Day at the marae

Photographer Chevron Hassett has his community in focus

Photography by Chevron Hassett

Written by Laura Pitcher

Featured in Capital #42
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Charmaine McLean-Whaanga was in the famous Washday at the Pa by Ans Westra as a little girl. Fifty-something years on, her grandson Chev is now a photographer himself, exploring Māori cultural identity in modern New Zealand. We asked Chev to show us around the Koraunui Marae in Stokes Valley, where he grew up.

Chevron Hassett’s connection to Koraunui Marae goes right back to its beginning. His great grandfather and friends built it in the late sixties as an urban marae for youth in the area. Koraunui Marae is a marae for nga iwi and was built with the support of a collective of local iwi, the Stokes Valley community, and Father McHale, who was responsible for Māori pastoral care at the time. “Father McHale offered land for the marae to be built on, but it’s not a Catholic marae. This marae is for everyone,” says Heneriata Gemmell, a co-ordinator at the marae.

Chev’s grandparents have also been involved in the marae all their lives. His grandfather was a teacher at the marae for more than a decade and his grandmother, Charmaine, is still heavily involved in the marae’s operations, including the its Mana Wahine programme, which supports local Māori women. Chev’s father was a carver for the marae, working on Ngāti Porou pou for the wharenui before he was killed in a motorcycle accident. “He still has a carving room at the marae with the carving and tools left in the same place as before he left,” says Chev.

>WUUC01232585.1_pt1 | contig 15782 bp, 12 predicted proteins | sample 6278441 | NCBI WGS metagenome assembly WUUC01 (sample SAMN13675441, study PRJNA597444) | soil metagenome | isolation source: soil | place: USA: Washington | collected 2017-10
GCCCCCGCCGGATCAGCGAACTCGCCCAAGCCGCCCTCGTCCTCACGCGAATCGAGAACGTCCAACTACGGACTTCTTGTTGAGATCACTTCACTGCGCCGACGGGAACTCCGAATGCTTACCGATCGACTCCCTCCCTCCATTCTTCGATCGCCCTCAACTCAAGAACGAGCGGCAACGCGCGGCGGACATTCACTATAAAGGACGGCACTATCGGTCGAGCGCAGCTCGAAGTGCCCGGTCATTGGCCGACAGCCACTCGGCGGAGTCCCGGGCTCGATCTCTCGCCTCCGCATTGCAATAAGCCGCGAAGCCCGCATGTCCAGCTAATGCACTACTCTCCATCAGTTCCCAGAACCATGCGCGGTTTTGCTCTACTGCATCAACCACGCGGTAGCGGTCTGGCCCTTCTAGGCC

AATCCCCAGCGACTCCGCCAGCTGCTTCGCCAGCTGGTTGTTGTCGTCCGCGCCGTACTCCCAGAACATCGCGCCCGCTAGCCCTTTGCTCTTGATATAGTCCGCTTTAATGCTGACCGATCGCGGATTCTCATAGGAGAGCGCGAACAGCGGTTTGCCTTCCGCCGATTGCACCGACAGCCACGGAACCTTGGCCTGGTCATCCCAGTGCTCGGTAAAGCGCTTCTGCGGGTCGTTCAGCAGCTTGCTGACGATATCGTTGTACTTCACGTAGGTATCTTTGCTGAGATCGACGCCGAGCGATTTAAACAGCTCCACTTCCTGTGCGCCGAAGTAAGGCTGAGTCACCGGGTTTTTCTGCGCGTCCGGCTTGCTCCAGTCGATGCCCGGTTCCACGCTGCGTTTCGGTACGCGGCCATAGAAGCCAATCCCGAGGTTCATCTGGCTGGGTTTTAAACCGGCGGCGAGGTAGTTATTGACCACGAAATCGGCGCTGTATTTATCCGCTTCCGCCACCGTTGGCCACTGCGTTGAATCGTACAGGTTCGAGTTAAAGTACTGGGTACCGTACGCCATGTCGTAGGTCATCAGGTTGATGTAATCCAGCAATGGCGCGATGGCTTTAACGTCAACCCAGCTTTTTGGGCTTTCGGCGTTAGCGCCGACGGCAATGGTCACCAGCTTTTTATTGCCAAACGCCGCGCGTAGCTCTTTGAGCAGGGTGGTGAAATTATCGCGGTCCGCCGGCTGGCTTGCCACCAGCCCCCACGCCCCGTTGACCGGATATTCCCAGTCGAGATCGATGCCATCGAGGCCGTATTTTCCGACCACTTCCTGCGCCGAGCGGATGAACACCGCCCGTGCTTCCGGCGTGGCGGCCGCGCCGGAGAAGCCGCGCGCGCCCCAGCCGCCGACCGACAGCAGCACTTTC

His bi-cultural background, with a Pākehā mother and Māori father, meant that Chev’s family connection to the Koraunui Marae made it an important place to learn about his Māori heritage while growing up. “I went there once or twice a week throughout my childhood. I’d go there whenever I needed to learn and gather knowledge about my culture.”

Today, the Koraunui Marae’s dream is flourishing through the services it offers to the community, says Dame Tariana Turia. It currently offers a free health clinic, playgroups, a mothers’ group, marae hire, free classes and whanau support. Chev spends a day at the marae with his camera, and shows us the places and people who make it all happen.

Rau Sparrow, a consultant at the marae. She is also involved in the mana wahine program.
Charmaine McLean-Whaanga, Chev’s grandmother, is part of the mana wahine program at the marae. She also practices mau rakau, Māori massaging and medicine.
Boil-up in the wharekai.
Heneriata Gemmell and Ellen Matoe drinking tea after washing the dishes. Both women help with the day-to-day organisation of the marae. Heneriata has four generations of family at the marae.
Tukutuku panels with photographs of ancestors inside Koraunui Marae. The Virgin Mary statue was a gift to the marae.
Shane Te Kira and his class: Te Kira, Chase, Jacob, Peiyiin and Alex. The boys attend one of the many classes at the marae, which offers alternative education courses and classes in literacy skills, employment skills, carving, and Te Reo.
Entrance to the wharenui.


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